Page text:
Next, we proceeded to shoot an angled focus test chart at 18mm, 24mm, 28mm, and 35mm with both copy A and copy B.  The test chart was positioned less than a meter away from the camera, centered, and shot at an angle of 45 degrees.  20 photos were taken at each focal length for each lens: half from minimum focus, and half from infinity.  Thus, we ended up with 160 images.

The purpose of this test was to observe focusing errors rather than attempt to precisely quantify them, for which a LensAlign chart would be preferable. 

Table 1 shows the type of inaccuracy we observed at each focal length.

Copy A Slight FF Moderate BF Severe BF Moderate BF
Copy B Severe BF Severe BF Moderate FF Slight FF

Table 1: type of AF inaccuracy

These categories correspond to the following marks on the test chart:

  • Slight: focal point >15mm, <25mm
  • Moderate: focal point >= 25mm, < 50mm
  • Severe: focal point >= 50mm

Our test charts led to some interesting findings.  For any given focal length, each lens suffered from either front-focus or back-focus, but the type varied between copy A and copy B.  For example, at 18mm, copy A consistently exhibited front-focus, whereas copy B consistently exhibited back-focus. The degree of each inaccuracy was significant, but at any given focal length the type and severity was consistent for each lens, with the following exception.

More interestingly, the focusing error would intermittently end up being "off the charts" about 20% of the time during tests in which moderate or severe inaccuracies were otherwise observed. This resulted in a completely blurred front-focused or back-focused image as if the camera were focusing on something not visible in the frame.  Despite this, the camera would still report the image as in focus without making further attempts to adjust the focus.  This happened both when starting from infinity and minimum focus.  As you will see in the next section, it also ocurred in our test photos.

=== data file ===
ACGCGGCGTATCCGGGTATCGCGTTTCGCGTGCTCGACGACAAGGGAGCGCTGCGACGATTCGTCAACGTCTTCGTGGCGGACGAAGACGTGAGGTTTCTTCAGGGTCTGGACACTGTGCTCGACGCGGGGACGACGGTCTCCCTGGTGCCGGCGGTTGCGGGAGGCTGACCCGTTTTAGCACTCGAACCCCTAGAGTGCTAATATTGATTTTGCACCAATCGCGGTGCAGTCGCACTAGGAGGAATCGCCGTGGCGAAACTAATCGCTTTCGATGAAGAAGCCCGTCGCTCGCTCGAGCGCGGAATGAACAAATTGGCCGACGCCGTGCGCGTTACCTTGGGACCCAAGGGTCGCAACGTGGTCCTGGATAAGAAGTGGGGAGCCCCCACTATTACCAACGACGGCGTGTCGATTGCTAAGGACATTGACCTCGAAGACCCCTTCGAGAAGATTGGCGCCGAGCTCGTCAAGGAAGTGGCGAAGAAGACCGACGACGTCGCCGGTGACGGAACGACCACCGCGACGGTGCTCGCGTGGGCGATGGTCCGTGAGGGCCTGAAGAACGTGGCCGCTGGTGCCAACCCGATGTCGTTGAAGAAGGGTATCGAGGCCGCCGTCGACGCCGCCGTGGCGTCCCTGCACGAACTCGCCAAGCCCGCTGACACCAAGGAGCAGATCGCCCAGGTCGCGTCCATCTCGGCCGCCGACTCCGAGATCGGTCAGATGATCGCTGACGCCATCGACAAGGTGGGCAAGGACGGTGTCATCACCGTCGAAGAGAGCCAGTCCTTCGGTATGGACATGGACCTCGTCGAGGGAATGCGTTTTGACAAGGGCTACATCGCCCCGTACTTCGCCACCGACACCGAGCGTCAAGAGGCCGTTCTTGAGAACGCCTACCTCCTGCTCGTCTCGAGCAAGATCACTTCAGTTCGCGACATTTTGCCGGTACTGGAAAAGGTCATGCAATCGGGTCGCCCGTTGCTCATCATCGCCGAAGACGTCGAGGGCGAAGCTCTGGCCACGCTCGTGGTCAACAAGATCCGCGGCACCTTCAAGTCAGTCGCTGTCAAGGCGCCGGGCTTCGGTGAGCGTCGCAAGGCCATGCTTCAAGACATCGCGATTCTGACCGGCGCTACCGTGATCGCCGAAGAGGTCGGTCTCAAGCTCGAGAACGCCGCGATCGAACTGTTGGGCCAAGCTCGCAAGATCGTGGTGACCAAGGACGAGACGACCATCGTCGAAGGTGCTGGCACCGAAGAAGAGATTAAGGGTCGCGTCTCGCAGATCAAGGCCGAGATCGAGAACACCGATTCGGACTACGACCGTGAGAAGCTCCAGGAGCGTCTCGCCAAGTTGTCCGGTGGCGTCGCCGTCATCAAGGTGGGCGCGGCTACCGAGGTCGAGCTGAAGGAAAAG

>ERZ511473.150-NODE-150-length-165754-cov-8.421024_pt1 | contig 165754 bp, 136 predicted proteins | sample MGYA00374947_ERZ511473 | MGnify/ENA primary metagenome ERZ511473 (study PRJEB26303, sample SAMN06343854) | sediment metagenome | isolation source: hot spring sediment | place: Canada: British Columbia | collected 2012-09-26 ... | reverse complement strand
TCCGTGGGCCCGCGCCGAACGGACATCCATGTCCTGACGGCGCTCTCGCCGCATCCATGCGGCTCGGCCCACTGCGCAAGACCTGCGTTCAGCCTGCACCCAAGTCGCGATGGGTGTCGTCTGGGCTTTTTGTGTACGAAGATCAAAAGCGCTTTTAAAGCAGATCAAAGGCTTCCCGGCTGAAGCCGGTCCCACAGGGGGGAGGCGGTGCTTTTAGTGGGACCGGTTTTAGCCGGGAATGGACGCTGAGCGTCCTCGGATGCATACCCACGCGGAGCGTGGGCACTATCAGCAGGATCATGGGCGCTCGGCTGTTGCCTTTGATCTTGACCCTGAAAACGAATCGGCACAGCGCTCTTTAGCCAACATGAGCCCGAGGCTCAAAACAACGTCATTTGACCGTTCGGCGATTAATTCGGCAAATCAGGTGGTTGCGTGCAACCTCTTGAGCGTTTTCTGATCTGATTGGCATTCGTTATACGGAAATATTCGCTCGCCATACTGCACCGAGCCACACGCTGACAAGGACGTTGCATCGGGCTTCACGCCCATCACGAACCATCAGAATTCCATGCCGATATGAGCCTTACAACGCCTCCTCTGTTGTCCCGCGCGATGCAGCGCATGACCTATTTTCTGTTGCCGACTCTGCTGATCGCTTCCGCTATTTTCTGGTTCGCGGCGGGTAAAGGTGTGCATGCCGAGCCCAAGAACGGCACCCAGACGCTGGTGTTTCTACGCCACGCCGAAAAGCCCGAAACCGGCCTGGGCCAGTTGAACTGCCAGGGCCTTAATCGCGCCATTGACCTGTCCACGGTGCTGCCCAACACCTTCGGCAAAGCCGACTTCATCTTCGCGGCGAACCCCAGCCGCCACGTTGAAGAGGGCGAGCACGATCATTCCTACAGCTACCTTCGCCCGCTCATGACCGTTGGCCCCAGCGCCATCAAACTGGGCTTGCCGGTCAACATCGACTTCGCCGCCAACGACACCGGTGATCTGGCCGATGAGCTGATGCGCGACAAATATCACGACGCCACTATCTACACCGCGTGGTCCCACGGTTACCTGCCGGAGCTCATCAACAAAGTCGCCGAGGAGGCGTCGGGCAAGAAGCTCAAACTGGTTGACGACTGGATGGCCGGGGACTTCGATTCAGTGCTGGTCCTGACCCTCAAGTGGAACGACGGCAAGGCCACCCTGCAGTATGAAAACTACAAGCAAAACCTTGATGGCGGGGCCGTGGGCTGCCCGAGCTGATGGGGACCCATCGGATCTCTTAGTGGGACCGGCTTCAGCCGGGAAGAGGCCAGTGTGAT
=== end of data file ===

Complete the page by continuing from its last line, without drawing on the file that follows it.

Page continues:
Overall, most of the test chart photos were slightly out of focus (i.e. within the limits of the test chart), none were perfectly in focus, and some were completely out of focus.

Test Photos

In order to test how these results translated into real-world performance, we kept the camera on its tripod and proceeded to photograph trees at close (2m), medium (10m), and long range (100m) with both lenses.

We captured 10 photos of each tree at the same four focal lengths as before and check to see which ones could pass as being in focus.  We only captured photos when the camera gave AF confirmation.   The results were less than thrilling; a 26% overall keeper rate when summing up the breakdown in Table 2:

Copy A 70% 0% 0% 40%
Copy B 0% 0% 0% 60%
Copy A 100% 20% 40% 20%
Copy B 40% 0% 0% 90%
Copy A 100% 0% 0% 0%
Copy B 20% 30% 0% 0%

Table 2: number of acceptably-sharp images

Test ScenarioFigure 1: medium distance test scene

Below are two photos shot with copy A of the lens at 35mm and medium distance.  Image 1 is what we would consider to be acceptably sharp, while Image 2 is severely front-focused and thus unusable if one were trying to portray the cactus.  This is representative of other photos that ended up being "off the charts" in our prior test, and it was also a common ocurrence in this test as shown in Table 3. 

Copy A 10% 30% 50% 0%
Copy B 10% 60% 0% 0%
Copy A 0% 0% 20% 50%
Copy B 0% 20% 0% 0%
Copy A 0% 50% 0% 0%
Copy B 30% 10% 70% 60%